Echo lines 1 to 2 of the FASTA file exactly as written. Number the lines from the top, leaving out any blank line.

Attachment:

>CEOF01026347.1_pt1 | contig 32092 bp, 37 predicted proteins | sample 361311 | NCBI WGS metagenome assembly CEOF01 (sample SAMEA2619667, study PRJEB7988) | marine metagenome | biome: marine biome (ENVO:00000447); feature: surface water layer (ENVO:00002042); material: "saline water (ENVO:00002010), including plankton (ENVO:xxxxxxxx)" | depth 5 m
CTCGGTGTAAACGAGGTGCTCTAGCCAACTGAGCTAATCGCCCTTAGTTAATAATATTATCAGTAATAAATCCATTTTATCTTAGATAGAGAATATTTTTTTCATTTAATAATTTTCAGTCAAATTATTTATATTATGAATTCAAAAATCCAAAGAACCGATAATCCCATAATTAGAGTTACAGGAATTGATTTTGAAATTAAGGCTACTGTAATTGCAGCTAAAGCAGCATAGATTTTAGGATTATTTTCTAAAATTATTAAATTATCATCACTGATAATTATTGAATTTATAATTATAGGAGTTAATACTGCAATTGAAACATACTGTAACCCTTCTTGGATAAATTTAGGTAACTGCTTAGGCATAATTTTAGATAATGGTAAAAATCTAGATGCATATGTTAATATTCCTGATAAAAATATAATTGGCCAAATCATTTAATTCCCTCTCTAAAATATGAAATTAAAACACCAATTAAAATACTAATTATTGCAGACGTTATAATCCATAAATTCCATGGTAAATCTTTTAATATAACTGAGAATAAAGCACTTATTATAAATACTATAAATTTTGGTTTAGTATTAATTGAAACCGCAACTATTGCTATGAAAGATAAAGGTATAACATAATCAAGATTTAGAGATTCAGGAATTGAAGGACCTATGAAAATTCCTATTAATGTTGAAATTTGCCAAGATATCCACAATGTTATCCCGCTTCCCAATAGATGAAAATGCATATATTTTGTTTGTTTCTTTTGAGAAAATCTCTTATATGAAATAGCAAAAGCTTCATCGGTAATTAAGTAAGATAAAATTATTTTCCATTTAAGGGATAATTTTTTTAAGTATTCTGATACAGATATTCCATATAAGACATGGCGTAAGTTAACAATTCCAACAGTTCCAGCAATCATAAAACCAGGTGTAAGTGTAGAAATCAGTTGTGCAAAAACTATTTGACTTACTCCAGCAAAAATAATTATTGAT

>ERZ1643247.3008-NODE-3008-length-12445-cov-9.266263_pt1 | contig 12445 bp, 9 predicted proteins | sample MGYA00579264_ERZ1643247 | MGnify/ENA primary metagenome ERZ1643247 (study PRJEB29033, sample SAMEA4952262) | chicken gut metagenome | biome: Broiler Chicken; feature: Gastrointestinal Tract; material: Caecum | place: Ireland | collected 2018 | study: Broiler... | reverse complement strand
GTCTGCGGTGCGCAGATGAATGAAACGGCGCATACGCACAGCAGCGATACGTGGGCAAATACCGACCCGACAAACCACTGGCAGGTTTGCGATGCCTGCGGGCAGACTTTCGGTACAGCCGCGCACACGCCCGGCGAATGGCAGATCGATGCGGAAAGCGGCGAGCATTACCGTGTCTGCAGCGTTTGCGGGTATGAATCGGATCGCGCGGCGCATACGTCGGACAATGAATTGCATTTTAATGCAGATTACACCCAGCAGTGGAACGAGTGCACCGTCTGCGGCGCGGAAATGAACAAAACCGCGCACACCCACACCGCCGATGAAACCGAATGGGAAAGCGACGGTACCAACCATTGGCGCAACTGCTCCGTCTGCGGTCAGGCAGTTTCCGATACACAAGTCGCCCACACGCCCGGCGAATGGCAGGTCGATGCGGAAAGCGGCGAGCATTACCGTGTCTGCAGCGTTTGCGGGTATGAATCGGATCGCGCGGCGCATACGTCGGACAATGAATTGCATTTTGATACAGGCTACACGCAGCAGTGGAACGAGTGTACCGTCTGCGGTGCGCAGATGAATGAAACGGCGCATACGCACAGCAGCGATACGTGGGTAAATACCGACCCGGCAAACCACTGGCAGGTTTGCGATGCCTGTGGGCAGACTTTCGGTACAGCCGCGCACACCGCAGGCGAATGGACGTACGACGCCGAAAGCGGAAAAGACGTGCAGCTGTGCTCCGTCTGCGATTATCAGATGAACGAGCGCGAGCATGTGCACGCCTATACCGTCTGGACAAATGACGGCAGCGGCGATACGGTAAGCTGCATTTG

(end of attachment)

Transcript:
>CEOF01026347.1_pt1 | contig 32092 bp, 37 predicted proteins | sample 361311 | NCBI WGS metagenome assembly CEOF01 (sample SAMEA2619667, study PRJEB7988) | marine metagenome | biome: marine biome (ENVO:00000447); feature: surface water layer (ENVO:00002042); material: "saline water (ENVO:00002010), including plankton (ENVO:xxxxxxxx)" | depth 5 m
CTCGGTGTAAACGAGGTGCTCTAGCCAACTGAGCTAATCGCCCTTAGTTAATAATATTATCAGTAATAAATCCATTTTATCTTAGATAGAGAATATTTTTTTCATTTAATAATTTTCAGTCAAATTATTTATATTATGAATTCAAAAATCCAAAGAACCGATAATCCCATAATTAGAGTTACAGGAATTGATTTTGAAATTAAGGCTACTGTAATTGCAGCTAAAGCAGCATAGATTTTAGGATTATTTTCTAAAATTATTAAATTATCATCACTGATAATTATTGAATTTATAATTATAGGAGTTAATACTGCAATTGAAACATACTGTAACCCTTCTTGGATAAATTTAGGTAACTGCTTAGGCATAATTTTAGATAATGGTAAAAATCTAGATGCATATGTTAATATTCCTGATAAAAATATAATTGGCCAAATCATTTAATTCCCTCTCTAAAATATGAAATTAAAACACCAATTAAAATACTAATTATTGCAGACGTTATAATCCATAAATTCCATGGTAAATCTTTTAATATAACTGAGAATAAAGCACTTATTATAAATACTATAAATTTTGGTTTAGTATTAATTGAAACCGCAACTATTGCTATGAAAGATAAAGGTATAACATAATCAAGATTTAGAGATTCAGGAATTGAAGGACCTATGAAAATTCCTATTAATGTTGAAATTTGCCAAGATATCCACAATGTTATCCCGCTTCCCAATAGATGAAAATGCATATATTTTGTTTGTTTCTTTTGAGAAAATCTCTTATATGAAATAGCAAAAGCTTCATCGGTAATTAAGTAAGATAAAATTATTTTCCATTTAAGGGATAATTTTTTTAAGTATTCTGATACAGATATTCCATATAAGACATGGCGTAAGTTAACAATTCCAACAGTTCCAGCAATCATAAAACCAGGTGTAAGTGTAGAAATCAGTTGTGCAAAAACTATTTGACTTACTCCAGCAAAAATAATTATTGAT